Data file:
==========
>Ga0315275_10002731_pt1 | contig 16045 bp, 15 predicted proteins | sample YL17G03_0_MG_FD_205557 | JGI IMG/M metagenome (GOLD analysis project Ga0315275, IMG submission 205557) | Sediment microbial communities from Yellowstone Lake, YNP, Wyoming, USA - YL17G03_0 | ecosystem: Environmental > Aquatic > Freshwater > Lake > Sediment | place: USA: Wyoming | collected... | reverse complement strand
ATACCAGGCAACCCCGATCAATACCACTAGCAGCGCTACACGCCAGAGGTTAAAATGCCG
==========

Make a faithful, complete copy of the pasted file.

>Ga0315275_10002731_pt1 | contig 16045 bp, 15 predicted proteins | sample YL17G03_0_MG_FD_205557 | JGI IMG/M metagenome (GOLD analysis project Ga0315275, IMG submission 205557) | Sediment microbial communities from Yellowstone Lake, YNP, Wyoming, USA - YL17G03_0 | ecosystem: Environmental > Aquatic > Freshwater > Lake > Sediment | place: USA: Wyoming | collected... | reverse complement strand
ATACCAGGCAACCCCGATCAATACCACTAGCAGCGCTACACGCCAGAGGTTAAAATGCCG